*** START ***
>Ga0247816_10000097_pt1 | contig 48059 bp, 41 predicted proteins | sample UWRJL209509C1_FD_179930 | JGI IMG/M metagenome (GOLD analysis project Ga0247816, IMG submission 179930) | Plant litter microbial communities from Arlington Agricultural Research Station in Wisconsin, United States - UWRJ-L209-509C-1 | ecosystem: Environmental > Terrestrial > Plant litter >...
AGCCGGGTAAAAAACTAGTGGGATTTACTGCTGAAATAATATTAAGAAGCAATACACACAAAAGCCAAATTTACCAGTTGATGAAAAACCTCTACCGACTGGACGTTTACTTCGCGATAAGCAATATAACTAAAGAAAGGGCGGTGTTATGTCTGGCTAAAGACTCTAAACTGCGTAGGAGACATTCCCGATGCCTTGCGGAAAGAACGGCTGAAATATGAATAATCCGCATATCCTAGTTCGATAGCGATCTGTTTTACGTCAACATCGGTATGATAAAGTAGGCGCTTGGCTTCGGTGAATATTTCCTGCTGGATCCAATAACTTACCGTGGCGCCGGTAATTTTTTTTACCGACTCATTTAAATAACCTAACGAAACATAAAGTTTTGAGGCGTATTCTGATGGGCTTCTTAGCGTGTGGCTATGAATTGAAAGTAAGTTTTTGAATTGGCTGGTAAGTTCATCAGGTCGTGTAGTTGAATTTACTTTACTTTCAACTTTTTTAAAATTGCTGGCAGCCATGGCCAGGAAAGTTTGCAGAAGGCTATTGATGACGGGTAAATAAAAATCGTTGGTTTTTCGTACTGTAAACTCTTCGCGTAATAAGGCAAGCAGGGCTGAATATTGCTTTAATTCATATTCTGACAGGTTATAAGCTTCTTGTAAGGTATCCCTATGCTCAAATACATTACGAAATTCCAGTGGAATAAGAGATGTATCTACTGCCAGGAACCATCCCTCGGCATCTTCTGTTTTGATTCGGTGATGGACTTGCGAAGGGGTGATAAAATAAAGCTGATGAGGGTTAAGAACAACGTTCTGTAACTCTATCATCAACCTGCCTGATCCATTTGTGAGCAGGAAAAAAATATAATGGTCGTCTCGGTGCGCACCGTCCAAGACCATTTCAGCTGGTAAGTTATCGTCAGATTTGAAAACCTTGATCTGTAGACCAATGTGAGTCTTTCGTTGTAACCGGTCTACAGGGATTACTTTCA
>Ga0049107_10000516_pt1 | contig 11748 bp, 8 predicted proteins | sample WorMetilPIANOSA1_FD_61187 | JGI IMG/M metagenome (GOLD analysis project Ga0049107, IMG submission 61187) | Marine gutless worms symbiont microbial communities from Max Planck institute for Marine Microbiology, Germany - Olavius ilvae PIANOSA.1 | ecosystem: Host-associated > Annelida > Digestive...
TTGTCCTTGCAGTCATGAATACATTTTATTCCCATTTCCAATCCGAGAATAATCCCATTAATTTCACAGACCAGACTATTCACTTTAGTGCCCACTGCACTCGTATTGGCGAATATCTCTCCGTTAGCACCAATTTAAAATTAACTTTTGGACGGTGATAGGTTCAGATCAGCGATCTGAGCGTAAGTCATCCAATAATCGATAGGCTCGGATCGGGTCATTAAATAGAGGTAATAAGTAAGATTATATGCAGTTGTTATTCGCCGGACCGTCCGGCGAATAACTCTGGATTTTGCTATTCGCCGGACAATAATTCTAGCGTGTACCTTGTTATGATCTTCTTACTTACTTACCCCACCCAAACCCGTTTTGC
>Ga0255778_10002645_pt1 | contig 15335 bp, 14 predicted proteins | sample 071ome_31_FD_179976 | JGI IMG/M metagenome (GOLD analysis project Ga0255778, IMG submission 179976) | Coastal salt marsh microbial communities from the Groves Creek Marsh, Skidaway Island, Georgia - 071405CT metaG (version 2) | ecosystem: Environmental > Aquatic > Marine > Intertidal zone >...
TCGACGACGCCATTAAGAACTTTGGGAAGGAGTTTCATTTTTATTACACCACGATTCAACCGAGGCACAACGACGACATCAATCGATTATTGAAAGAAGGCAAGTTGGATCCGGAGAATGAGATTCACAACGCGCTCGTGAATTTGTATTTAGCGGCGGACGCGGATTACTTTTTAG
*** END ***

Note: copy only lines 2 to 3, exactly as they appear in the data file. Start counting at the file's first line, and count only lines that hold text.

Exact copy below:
AGCCGGGTAAAAAACTAGTGGGATTTACTGCTGAAATAATATTAAGAAGCAATACACACAAAAGCCAAATTTACCAGTTGATGAAAAACCTCTACCGACTGGACGTTTACTTCGCGATAAGCAATATAACTAAAGAAAGGGCGGTGTTATGTCTGGCTAAAGACTCTAAACTGCGTAGGAGACATTCCCGATGCCTTGCGGAAAGAACGGCTGAAATATGAATAATCCGCATATCCTAGTTCGATAGCGATCTGTTTTACGTCAACATCGGTATGATAAAGTAGGCGCTTGGCTTCGGTGAATATTTCCTGCTGGATCCAATAACTTACCGTGGCGCCGGTAATTTTTTTTACCGACTCATTTAAATAACCTAACGAAACATAAAGTTTTGAGGCGTATTCTGATGGGCTTCTTAGCGTGTGGCTATGAATTGAAAGTAAGTTTTTGAATTGGCTGGTAAGTTCATCAGGTCGTGTAGTTGAATTTACTTTACTTTCAACTTTTTTAAAATTGCTGGCAGCCATGGCCAGGAAAGTTTGCAGAAGGCTATTGATGACGGGTAAATAAAAATCGTTGGTTTTTCGTACTGTAAACTCTTCGCGTAATAAGGCAAGCAGGGCTGAATATTGCTTTAATTCATATTCTGACAGGTTATAAGCTTCTTGTAAGGTATCCCTATGCTCAAATACATTACGAAATTCCAGTGGAATAAGAGATGTATCTACTGCCAGGAACCATCCCTCGGCATCTTCTGTTTTGATTCGGTGATGGACTTGCGAAGGGGTGATAAAATAAAGCTGATGAGGGTTAAGAACAACGTTCTGTAACTCTATCATCAACCTGCCTGATCCATTTGTGAGCAGGAAAAAAATATAATGGTCGTCTCGGTGCGCACCGTCCAAGACCATTTCAGCTGGTAAGTTATCGTCAGATTTGAAAACCTTGATCTGTAGACCAATGTGAGTCTTTCGTTGTAACCGGTCTACAGGGATTACTTTCA
>Ga0049107_10000516_pt1 | contig 11748 bp, 8 predicted proteins | sample WorMetilPIANOSA1_FD_61187 | JGI IMG/M metagenome (GOLD analysis project Ga0049107, IMG submission 61187) | Marine gutless worms symbiont microbial communities from Max Planck institute for Marine Microbiology, Germany - Olavius ilvae PIANOSA.1 | ecosystem: Host-associated > Annelida > Digestive...